Canada won’t make any sudden changes to the country’s system of housing finance, even as the government looks at ways to reduce its role in the market, Finance Minister Joe Oliver said.
Canada’s finance minister is urging European countries to consider taking quick action to repair their flagging economies by following stimulus programs similar to the one that pulled this country out of recession. Read on Oliver said that while he’s studying proposals, such as the idea of the government passing on more risk to lenders, these are longer-term issues that don’t require immediate action. The government guarantees about $710 billion worth of Canadian mortgages through state-run Canada Mortgage & Housing Corp. and private mortgage insurers.
“We’re looking at things, but we’re not going to be doing anything dramatic,” Oliver said in an interview in Cairns, Australia, where he was attending a meeting of finance ministers and central bankers from the Group of 20 countries. “We don’t see the need for it.”
Related CMHC chief says housing agency considering passing on mortgage risk to banks CMHC could force banks to pay deductibles on mortgage insurance Canada’s housing market on course for soft landing, says CMHC Evan Siddall, chief executive of CMHC, said in a Sept. 19 speech his organization is looking at ways to better manage the government’s exposure to the housing market.
In the speech, Siddall outlined how his organization is “re-examining” its role to ensure the government isn’t distorting the housing market by assuming too much risk. Possible steps could include risk-sharing with banks, higher capital requirements or smaller regulatory measures to curb over-borrowing by some households, Siddall said.
“We certainly aren’t going to do anything precipitous,” Oliver said. “You don’t want to cause the very thing you are trying to prevent.”
On the risk-sharing proposal, Oliver said the government hasn’t made any decisions.
“Obviously it’s one of the things one looks at, but I don’t want to signal we’re doing anything,” he said.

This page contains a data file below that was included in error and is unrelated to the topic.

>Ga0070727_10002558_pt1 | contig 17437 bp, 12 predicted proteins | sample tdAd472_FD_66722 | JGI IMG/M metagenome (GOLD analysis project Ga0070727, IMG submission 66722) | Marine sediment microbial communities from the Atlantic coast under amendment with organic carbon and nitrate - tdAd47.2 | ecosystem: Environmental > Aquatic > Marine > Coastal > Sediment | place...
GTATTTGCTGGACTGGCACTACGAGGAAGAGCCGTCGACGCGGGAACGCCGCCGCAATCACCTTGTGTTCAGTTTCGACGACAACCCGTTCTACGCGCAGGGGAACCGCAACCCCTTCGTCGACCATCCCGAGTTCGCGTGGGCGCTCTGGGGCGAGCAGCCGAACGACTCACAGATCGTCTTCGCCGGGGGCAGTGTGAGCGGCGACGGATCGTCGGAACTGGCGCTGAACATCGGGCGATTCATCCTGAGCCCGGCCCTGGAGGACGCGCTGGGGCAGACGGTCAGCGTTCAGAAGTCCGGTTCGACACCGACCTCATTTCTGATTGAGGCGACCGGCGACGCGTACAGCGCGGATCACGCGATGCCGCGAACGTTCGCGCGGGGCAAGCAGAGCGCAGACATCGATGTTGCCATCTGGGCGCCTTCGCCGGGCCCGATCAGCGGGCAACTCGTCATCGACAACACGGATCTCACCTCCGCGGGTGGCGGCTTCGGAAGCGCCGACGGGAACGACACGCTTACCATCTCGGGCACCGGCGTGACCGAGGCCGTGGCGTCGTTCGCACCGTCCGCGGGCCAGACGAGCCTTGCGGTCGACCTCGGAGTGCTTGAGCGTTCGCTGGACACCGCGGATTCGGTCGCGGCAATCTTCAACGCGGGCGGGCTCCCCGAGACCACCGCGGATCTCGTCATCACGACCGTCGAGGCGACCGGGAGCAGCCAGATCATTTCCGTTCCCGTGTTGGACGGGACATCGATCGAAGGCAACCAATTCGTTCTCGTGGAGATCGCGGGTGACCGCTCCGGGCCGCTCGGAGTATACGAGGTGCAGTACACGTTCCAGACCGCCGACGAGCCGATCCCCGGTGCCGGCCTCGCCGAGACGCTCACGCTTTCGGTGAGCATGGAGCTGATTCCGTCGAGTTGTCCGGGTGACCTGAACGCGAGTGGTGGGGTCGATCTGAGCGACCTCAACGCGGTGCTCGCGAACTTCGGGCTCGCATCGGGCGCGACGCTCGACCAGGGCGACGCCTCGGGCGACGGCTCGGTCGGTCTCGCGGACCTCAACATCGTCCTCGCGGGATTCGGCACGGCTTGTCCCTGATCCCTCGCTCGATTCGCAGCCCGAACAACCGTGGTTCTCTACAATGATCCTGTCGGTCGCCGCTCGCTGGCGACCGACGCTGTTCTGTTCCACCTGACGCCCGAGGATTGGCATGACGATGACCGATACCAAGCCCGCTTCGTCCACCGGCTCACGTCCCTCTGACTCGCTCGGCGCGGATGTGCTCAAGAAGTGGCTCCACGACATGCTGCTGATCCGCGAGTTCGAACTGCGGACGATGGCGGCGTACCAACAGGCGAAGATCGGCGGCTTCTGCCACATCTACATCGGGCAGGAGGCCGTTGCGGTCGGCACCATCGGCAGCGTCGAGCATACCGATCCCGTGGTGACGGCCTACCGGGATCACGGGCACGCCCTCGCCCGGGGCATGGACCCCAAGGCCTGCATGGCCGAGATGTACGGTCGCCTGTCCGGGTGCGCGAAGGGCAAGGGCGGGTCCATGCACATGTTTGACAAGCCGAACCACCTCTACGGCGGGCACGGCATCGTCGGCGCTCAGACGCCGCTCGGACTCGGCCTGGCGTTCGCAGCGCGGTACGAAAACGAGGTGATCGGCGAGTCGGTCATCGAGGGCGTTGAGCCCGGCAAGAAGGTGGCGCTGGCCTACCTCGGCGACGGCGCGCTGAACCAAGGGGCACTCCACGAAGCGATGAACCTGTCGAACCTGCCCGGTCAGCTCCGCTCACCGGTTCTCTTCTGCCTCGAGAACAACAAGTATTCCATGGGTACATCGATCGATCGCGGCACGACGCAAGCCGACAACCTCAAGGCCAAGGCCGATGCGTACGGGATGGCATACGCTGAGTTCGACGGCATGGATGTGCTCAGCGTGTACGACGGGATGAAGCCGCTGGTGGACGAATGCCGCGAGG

Canadian housing has so far defied predictions of a correction with recent data showing an acceleration in resales, starts and prices. Policy makers have downplayed worries the market is at risk of a collapse, forecasting instead a soft landing. Oliver reiterated he doesn’t see a housing bubble.
In his speech, Siddall said that his organization’s research shows that even with some overvaluation, “there are no immediate problematic housing market conditions at the national level.” If prices don’t moderate as predicted though, Siddall said, it will strengthen the case for additional measures to cool the market.
“Our educated opinion is that growth in house prices in Canada will moderate,” Siddall said. “If we are wrong, and price growth remains strong or accelerates, we may need to look to macro-prudential counter-weights to avoid excesses.”
Until now, the agency has been taking smaller measures to remove some of excesses from the market and reduce the amount of insurance it has in force, which is capped at C$600 billion. In June, it announced it would no longer insure financing for condominiums. In February, the agency said it will increase premiums on mortgage insurance by an average of 15 percent. In 2012, the government gave the country’s banking regulator new to oversee CMHC.